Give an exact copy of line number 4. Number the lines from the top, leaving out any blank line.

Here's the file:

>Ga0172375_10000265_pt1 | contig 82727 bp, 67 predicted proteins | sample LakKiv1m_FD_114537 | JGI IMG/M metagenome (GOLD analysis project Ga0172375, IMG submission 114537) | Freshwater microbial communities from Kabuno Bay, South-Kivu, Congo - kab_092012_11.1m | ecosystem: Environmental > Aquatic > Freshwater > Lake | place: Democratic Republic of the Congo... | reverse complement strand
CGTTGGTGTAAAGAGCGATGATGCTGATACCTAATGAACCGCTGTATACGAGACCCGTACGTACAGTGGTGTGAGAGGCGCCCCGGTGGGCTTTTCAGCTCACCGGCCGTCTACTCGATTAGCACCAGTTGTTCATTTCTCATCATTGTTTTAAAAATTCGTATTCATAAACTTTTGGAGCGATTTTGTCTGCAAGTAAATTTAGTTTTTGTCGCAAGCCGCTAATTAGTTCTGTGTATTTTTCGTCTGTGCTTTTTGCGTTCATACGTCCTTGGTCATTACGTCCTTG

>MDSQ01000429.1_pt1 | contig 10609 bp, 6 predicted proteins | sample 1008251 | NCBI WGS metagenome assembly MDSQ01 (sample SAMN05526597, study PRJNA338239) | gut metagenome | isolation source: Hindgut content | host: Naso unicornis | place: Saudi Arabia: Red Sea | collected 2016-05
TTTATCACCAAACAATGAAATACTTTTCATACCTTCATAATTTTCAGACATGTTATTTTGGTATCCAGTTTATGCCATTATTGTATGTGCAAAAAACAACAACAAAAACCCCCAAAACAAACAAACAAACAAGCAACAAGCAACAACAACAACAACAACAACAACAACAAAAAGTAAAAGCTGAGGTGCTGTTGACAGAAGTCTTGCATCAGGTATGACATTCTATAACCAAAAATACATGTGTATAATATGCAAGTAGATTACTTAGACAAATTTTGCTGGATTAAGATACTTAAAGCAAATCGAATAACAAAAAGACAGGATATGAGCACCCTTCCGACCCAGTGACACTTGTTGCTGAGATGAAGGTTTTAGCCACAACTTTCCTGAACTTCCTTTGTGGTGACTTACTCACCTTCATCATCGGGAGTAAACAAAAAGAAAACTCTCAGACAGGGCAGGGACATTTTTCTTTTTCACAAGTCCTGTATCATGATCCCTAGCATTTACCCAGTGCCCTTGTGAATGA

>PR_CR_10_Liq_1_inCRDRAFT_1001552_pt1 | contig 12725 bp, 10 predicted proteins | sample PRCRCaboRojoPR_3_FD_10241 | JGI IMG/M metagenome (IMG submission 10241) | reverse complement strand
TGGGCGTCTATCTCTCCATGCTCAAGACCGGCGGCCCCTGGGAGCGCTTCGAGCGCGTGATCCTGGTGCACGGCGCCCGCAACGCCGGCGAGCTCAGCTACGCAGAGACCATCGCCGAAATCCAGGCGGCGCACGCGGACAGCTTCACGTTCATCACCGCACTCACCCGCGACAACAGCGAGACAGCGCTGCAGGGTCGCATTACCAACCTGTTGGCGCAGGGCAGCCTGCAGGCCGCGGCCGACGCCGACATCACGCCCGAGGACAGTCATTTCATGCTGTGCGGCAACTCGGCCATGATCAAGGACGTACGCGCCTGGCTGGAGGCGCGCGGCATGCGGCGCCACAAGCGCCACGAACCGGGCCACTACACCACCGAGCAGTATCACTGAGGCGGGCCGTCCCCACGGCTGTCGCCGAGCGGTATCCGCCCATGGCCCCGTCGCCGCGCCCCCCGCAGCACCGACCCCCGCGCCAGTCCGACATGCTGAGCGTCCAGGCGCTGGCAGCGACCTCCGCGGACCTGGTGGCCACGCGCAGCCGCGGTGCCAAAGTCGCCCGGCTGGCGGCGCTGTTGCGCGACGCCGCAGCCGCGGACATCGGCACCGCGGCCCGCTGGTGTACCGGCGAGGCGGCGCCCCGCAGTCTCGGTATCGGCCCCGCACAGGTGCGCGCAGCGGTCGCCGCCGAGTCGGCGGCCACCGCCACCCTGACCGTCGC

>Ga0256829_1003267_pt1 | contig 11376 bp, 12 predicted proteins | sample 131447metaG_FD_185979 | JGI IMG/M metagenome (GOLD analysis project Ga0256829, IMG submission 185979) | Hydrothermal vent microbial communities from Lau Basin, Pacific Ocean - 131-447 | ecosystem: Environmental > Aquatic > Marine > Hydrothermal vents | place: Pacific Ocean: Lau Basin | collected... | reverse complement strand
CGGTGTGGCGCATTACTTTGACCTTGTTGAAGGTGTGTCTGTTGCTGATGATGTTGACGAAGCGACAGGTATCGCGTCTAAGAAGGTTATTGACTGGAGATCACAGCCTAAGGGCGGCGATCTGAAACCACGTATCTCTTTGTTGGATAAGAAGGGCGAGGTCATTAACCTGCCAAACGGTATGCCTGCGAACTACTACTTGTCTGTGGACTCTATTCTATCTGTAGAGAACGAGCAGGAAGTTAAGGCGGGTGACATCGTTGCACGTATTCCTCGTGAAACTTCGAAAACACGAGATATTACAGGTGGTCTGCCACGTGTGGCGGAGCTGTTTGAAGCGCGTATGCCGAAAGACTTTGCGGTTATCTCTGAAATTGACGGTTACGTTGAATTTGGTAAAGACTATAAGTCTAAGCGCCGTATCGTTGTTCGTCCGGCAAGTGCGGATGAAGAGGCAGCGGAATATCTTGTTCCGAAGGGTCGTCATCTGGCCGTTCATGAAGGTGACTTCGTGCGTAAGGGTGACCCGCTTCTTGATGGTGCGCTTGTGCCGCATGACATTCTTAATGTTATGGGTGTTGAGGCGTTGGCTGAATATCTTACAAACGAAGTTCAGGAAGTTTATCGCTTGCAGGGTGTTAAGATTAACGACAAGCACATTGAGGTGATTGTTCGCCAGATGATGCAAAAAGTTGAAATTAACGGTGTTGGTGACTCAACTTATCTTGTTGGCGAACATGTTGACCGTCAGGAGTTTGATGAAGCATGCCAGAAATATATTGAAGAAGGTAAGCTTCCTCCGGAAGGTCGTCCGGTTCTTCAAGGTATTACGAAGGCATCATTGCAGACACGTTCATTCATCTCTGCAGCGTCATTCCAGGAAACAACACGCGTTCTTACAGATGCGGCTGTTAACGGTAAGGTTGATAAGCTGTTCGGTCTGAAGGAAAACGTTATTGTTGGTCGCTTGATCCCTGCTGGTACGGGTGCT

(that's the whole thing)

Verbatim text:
TTTATCACCAAACAATGAAATACTTTTCATACCTTCATAATTTTCAGACATGTTATTTTGGTATCCAGTTTATGCCATTATTGTATGTGCAAAAAACAACAACAAAAACCCCCAAAACAAACAAACAAACAAGCAACAAGCAACAACAACAACAACAACAACAACAACAAAAAGTAAAAGCTGAGGTGCTGTTGACAGAAGTCTTGCATCAGGTATGACATTCTATAACCAAAAATACATGTGTATAATATGCAAGTAGATTACTTAGACAAATTTTGCTGGATTAAGATACTTAAAGCAAATCGAATAACAAAAAGACAGGATATGAGCACCCTTCCGACCCAGTGACACTTGTTGCTGAGATGAAGGTTTTAGCCACAACTTTCCTGAACTTCCTTTGTGGTGACTTACTCACCTTCATCATCGGGAGTAAACAAAAAGAAAACTCTCAGACAGGGCAGGGACATTTTTCTTTTTCACAAGTCCTGTATCATGATCCCTAGCATTTACCCAGTGCCCTTGTGAATGA